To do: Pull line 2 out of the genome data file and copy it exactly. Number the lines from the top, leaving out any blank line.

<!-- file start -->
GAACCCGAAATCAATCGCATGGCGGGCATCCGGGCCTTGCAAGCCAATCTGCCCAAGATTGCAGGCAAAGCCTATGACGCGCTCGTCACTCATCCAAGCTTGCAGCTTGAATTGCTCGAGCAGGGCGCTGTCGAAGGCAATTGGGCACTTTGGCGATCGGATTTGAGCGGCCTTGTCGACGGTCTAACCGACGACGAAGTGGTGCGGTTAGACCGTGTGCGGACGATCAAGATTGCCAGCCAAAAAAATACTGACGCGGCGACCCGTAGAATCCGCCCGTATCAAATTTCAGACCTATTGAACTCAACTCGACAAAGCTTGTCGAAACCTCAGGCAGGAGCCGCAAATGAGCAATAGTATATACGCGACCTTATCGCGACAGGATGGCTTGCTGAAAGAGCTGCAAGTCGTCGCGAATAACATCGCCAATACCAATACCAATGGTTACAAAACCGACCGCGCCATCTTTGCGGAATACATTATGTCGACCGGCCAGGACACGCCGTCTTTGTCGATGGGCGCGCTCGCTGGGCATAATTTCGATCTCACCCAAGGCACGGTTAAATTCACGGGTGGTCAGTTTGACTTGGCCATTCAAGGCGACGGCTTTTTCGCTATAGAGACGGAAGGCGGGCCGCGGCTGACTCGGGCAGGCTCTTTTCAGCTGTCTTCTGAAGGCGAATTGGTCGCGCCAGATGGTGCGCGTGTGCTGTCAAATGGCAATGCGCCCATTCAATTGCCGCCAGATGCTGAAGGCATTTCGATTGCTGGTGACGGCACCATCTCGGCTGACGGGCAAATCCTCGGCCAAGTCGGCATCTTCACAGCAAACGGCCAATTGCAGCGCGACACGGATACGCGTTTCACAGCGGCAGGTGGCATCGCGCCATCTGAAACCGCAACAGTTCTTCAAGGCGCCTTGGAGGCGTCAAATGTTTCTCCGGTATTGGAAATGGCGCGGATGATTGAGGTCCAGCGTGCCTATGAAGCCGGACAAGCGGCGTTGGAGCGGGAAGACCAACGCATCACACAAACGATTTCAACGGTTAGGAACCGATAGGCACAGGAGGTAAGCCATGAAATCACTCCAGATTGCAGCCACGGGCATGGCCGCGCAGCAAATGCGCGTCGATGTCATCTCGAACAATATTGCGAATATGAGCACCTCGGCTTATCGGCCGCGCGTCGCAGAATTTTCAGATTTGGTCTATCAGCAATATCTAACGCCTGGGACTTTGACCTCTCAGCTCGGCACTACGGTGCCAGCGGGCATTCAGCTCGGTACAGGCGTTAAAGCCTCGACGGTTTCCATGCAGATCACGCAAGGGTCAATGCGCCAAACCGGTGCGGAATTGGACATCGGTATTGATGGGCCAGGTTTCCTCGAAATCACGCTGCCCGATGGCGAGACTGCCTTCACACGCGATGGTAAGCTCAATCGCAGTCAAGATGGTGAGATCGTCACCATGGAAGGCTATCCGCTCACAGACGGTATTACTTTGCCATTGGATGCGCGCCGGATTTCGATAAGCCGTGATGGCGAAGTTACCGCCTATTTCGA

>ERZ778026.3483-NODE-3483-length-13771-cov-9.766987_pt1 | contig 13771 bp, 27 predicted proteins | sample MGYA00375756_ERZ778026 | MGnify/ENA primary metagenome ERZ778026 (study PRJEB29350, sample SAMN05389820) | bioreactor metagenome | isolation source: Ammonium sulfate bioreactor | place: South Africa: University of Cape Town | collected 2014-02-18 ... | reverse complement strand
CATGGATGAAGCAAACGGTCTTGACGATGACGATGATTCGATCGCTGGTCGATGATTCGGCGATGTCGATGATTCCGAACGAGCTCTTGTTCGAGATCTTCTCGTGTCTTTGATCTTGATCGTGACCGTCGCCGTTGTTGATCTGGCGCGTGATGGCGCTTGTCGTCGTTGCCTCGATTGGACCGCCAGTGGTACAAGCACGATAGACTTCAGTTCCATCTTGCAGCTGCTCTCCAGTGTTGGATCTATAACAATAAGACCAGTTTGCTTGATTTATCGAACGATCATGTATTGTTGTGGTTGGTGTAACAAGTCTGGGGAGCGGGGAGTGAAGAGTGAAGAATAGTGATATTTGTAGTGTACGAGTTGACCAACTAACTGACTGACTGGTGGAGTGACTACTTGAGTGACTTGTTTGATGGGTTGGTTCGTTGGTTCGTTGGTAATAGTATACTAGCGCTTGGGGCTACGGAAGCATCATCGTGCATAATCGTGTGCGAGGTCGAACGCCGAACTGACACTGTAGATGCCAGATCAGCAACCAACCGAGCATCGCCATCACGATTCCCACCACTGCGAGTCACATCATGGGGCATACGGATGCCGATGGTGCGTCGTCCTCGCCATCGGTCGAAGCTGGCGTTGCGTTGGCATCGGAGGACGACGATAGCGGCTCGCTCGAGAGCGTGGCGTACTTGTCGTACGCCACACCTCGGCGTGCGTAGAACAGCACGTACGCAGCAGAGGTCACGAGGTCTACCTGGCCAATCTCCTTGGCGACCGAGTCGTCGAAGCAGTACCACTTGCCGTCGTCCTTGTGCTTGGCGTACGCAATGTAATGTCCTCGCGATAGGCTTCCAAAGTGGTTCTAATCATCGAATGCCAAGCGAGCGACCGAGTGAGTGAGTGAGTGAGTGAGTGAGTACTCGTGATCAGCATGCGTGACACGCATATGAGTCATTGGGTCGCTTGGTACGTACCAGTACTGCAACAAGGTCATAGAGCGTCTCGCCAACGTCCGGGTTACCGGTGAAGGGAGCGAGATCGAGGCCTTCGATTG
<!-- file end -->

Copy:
>ERZ778026.3483-NODE-3483-length-13771-cov-9.766987_pt1 | contig 13771 bp, 27 predicted proteins | sample MGYA00375756_ERZ778026 | MGnify/ENA primary metagenome ERZ778026 (study PRJEB29350, sample SAMN05389820) | bioreactor metagenome | isolation source: Ammonium sulfate bioreactor | place: South Africa: University of Cape Town | collected 2014-02-18 ... | reverse complement strand